The government has sold £13bn of former Northern Rock mortgages that taxpayers acquired during the financial crisis.
The portfolio is being sold by UK Asset Resolution (UKAR) to US investment firm Cerberus. The deal is thought to be the largest financial asset sale to date by a European government.
UKAR was the “bad bank” set up in 2010 to run down loans made by Northern Rock and Bradford & Bingley.
The mortgages are being sold for £280m above their book value.
The government has now sold more than 85% of the assets of Northern Rock, the Newcastle-based lender that collapsed in 2007 and marked the start of the financial crisis.
Chancellor George Osborne said: “We are now clear that taxpayers will get back more money from Northern Rock than they were forced to put in during the financial crisis.”
Mr Osborne added: “The highly competitive process, unprecedented scale, and the fact that these mortgages have been sold for almost £300m more than their book value demonstrates the confidence investors have in the UK.”
Meanwhile, TSB Bank will buy £3.3bn of the former Northern Rock mortgages and loans from Cerberus.
That deal means it will become the mortgage lender to another 34,000 UK homeowners.
Customers with former Northern Rock mortgages or loans do not need to take any action and there will be no changes to terms and conditions.
BBC business editor Kamal Ahmed said it was very difficult to judge whether this was a good deal for taxpayers, because calculating the overall cost of the banking bailout was extremely complex.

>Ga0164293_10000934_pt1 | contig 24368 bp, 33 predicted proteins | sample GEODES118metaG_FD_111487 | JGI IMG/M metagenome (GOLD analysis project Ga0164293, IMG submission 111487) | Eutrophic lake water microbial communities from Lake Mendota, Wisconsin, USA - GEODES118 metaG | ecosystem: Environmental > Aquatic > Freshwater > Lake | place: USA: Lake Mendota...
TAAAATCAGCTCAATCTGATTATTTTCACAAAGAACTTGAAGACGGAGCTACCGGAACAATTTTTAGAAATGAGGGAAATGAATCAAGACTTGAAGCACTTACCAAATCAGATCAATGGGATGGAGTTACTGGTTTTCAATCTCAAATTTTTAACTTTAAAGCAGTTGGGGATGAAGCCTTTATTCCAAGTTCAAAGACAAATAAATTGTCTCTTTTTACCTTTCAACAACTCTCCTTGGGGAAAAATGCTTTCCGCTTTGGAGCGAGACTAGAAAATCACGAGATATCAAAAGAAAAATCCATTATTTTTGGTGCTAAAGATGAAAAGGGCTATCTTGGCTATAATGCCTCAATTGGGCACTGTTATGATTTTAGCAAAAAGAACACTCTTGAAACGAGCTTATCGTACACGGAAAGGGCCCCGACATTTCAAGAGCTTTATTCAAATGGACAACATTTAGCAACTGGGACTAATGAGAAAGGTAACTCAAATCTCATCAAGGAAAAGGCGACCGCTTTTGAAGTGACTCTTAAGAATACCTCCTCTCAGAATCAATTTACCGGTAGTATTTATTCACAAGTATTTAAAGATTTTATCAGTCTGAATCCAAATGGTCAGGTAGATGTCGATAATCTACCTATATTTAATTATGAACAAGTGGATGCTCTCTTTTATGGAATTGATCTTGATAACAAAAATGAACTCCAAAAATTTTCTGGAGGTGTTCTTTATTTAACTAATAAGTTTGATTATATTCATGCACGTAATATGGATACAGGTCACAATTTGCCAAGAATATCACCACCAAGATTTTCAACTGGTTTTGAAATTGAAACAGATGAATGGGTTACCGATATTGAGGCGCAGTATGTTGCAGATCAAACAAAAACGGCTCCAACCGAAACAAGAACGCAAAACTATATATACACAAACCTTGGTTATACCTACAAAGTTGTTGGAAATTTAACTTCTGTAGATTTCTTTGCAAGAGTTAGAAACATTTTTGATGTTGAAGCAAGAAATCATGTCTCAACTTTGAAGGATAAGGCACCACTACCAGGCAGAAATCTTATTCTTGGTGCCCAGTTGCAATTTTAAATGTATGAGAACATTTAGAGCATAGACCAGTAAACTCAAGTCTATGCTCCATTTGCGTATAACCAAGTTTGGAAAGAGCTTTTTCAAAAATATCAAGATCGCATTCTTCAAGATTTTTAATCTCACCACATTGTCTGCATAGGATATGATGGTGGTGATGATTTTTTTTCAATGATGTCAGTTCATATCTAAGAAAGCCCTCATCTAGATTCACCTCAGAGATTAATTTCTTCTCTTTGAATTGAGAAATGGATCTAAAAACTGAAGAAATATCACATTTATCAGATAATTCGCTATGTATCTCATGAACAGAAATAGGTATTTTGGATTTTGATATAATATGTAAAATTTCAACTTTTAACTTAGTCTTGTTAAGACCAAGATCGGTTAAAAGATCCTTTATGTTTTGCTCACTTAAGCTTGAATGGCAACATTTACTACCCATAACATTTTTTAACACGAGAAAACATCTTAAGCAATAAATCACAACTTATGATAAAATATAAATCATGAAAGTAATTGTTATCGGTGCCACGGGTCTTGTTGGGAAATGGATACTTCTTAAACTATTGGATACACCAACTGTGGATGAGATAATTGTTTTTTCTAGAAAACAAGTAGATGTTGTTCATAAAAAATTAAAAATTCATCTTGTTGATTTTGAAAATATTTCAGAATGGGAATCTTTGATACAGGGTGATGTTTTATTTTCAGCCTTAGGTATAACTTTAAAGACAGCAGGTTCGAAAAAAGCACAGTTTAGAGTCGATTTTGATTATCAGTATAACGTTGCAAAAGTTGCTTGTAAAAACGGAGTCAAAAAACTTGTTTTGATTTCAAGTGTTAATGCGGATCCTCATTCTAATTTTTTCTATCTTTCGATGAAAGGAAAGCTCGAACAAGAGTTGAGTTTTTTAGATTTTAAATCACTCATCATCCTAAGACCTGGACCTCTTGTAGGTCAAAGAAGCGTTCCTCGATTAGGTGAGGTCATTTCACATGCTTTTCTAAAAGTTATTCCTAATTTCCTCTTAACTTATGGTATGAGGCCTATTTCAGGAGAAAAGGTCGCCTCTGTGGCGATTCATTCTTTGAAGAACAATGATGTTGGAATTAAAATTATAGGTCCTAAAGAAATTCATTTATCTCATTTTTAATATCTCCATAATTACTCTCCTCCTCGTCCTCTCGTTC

“What people probably want to get to is a more normal situation with banks operating normally, serving their customers in the private sector. This at least is a step in that direction,” he told the Today programme on Radio 4.
The vast majority of former Northern Rock mortgage holders have been unable to switch to a better deal because lenders have not been keen to take them on.
Many have been paying a relatively high standard variable rate of 4.79%.
Now thousands will be moved to TSB with unchanged terms and rates.
However, existing TSB customers get a better deal – paying a variable rate of 3.99% if they took out a mortgage after June 2010, or 2.5% if they had one before then.
“[New] customers will of course be able to speak to TSB about the options available to them, as they can do today,” a TSB spokesman said.
But there is no automatic switch to a cheaper variable rate.Risk Warning:
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